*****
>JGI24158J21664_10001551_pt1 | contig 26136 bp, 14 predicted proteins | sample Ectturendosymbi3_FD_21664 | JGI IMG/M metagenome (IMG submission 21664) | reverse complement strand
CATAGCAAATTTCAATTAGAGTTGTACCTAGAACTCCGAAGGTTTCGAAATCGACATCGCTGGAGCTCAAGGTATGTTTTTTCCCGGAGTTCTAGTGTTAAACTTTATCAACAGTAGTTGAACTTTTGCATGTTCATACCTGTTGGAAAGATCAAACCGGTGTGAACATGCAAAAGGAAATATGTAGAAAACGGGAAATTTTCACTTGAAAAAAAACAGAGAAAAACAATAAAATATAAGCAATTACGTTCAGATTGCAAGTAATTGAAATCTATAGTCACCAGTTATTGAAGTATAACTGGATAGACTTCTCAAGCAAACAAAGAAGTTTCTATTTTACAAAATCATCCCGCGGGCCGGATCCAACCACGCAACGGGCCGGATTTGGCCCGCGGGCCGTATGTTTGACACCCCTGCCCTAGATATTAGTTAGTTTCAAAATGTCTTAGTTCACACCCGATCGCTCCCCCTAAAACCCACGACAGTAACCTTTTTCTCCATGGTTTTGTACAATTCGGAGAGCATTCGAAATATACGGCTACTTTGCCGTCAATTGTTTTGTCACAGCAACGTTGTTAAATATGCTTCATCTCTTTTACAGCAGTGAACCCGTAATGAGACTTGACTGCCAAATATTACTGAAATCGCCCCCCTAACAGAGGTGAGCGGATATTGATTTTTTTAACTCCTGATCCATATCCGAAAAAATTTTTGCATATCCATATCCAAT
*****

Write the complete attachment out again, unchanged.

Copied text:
>JGI24158J21664_10001551_pt1 | contig 26136 bp, 14 predicted proteins | sample Ectturendosymbi3_FD_21664 | JGI IMG/M metagenome (IMG submission 21664) | reverse complement strand
CATAGCAAATTTCAATTAGAGTTGTACCTAGAACTCCGAAGGTTTCGAAATCGACATCGCTGGAGCTCAAGGTATGTTTTTTCCCGGAGTTCTAGTGTTAAACTTTATCAACAGTAGTTGAACTTTTGCATGTTCATACCTGTTGGAAAGATCAAACCGGTGTGAACATGCAAAAGGAAATATGTAGAAAACGGGAAATTTTCACTTGAAAAAAAACAGAGAAAAACAATAAAATATAAGCAATTACGTTCAGATTGCAAGTAATTGAAATCTATAGTCACCAGTTATTGAAGTATAACTGGATAGACTTCTCAAGCAAACAAAGAAGTTTCTATTTTACAAAATCATCCCGCGGGCCGGATCCAACCACGCAACGGGCCGGATTTGGCCCGCGGGCCGTATGTTTGACACCCCTGCCCTAGATATTAGTTAGTTTCAAAATGTCTTAGTTCACACCCGATCGCTCCCCCTAAAACCCACGACAGTAACCTTTTTCTCCATGGTTTTGTACAATTCGGAGAGCATTCGAAATATACGGCTACTTTGCCGTCAATTGTTTTGTCACAGCAACGTTGTTAAATATGCTTCATCTCTTTTACAGCAGTGAACCCGTAATGAGACTTGACTGCCAAATATTACTGAAATCGCCCCCCTAACAGAGGTGAGCGGATATTGATTTTTTTAACTCCTGATCCATATCCGAAAAAATTTTTGCATATCCATATCCAAT